Townsfolk in this community of less than 200 took note of Flewellen and Spurrier’s ability to make good things happen.

“We were in the process of trying to find a way to buy the hotel as a nonprofit and take it on as a historic restoration project, but we realized we needed to get a good restaurant going in this town to bring people in,” says Flewellen. As it turned out, the then-owner of the old-school steakhouse, who runs the bar across the street, was about to put the roadhouse on the market. Flewellen and Spurrier had discussions with some residents, and a couple of them stepped forward to help finance the restaurant renovation. “In 10 days we brought 20 friends in here and we pulled everything out of the place and carried it all across the street to a storage space,” explains Flewellen. “Then we pulled up the floor, cleaned everything, painted the bar and did a little decorating, and opened with food service at the bar in a soft launch in October. It was crazy. We did this on such a shoestring, with just $120,000.”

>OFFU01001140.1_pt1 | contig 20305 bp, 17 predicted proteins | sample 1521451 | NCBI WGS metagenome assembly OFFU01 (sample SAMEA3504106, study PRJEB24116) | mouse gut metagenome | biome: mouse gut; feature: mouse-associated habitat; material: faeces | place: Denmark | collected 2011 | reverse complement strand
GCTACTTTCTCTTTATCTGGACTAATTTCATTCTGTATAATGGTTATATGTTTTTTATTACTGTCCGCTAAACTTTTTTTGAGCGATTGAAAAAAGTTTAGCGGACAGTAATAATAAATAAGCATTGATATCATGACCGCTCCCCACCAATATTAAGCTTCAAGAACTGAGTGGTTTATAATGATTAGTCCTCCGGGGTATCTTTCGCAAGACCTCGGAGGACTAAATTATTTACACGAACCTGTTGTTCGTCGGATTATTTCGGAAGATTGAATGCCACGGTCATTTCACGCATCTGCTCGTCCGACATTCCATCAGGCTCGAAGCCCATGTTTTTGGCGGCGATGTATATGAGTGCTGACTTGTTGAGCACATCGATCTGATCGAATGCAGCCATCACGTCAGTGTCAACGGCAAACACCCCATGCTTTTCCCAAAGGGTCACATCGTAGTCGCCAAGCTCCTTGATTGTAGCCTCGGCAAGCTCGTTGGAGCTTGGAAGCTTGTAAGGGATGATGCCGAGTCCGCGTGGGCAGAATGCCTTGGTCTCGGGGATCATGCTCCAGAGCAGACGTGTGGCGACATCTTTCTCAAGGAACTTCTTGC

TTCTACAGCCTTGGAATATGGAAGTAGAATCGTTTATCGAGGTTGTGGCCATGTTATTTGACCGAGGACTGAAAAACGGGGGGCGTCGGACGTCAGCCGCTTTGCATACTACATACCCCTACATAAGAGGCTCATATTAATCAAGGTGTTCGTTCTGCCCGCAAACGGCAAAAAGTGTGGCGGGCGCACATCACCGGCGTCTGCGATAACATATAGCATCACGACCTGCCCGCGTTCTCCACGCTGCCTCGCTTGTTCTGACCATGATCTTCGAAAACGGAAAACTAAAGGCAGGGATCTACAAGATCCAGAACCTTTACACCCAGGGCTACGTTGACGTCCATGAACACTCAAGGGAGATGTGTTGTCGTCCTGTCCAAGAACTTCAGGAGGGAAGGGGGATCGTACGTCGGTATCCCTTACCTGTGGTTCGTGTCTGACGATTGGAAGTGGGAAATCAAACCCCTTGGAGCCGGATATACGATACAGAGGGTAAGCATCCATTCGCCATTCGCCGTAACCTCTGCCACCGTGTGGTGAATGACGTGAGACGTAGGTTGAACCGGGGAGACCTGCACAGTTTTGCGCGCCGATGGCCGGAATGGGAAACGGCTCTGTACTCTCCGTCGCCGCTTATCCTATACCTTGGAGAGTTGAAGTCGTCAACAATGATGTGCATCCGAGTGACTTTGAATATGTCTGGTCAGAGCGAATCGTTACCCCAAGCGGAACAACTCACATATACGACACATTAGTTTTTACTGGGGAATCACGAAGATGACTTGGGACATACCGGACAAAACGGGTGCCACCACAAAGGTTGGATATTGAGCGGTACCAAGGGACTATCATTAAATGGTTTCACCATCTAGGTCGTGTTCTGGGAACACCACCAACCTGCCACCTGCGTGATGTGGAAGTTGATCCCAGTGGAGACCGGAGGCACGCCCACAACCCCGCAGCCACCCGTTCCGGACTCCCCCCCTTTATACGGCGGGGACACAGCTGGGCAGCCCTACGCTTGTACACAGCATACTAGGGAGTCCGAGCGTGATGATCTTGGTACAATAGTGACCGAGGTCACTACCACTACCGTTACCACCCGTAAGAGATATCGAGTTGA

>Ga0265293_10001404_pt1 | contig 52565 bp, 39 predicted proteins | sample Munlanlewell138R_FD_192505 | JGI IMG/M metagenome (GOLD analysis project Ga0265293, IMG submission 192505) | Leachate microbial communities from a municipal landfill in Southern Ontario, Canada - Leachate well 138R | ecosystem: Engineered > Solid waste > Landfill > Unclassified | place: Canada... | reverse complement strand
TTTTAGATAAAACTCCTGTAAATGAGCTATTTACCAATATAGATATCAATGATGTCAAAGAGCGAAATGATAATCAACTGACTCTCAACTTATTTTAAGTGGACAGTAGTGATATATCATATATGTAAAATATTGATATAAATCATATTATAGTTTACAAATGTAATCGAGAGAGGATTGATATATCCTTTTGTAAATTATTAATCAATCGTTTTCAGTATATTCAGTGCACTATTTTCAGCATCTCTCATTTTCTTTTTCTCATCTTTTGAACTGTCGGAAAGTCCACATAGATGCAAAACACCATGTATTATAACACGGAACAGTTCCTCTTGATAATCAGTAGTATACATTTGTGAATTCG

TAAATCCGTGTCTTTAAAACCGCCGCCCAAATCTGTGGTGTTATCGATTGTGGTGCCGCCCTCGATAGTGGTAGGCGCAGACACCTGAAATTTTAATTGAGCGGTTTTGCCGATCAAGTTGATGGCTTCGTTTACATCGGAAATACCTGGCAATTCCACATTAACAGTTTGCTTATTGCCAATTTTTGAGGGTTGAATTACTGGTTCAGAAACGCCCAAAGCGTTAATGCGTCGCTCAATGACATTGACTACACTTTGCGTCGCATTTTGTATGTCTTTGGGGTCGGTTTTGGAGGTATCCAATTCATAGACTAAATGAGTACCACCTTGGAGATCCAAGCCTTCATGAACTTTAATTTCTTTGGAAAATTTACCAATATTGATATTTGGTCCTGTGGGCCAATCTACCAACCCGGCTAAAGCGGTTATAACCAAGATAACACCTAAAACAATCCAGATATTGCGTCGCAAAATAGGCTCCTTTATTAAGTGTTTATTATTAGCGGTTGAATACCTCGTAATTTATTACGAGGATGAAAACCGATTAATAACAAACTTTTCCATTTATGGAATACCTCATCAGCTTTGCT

It didn’t take much for Flewellen and Spurrier to convince their friend David Williams to come on board as a co-owner and the restaurant’s chef. Williams brought a cooking style that is elegant and hearty and has the standard Bay Area SLO (seasonable, local, organic) pedigree. But this isn’t fussy or gussied-up food. Williams, who worked as the assistant general manager for the Slanted Door empire and previously cooked at Dottie’s True Blue Café in San Francisco, collaborated on the menu with Justine Kelly, Slanted Door’s chef de cuisine. “She brought my cooking to a new level,” says Williams. “I like to think of flavors as a whole, and she does, too, but she also prizes each little ingredient and what it brings to the table. It’s fun to build a dish and then an entire menu thinking about each individual ingredient that goes into it.” Case in point: aged balsamic used on lamb dishes that adds a refreshing palate counterpoint to the earthy richness of the meat.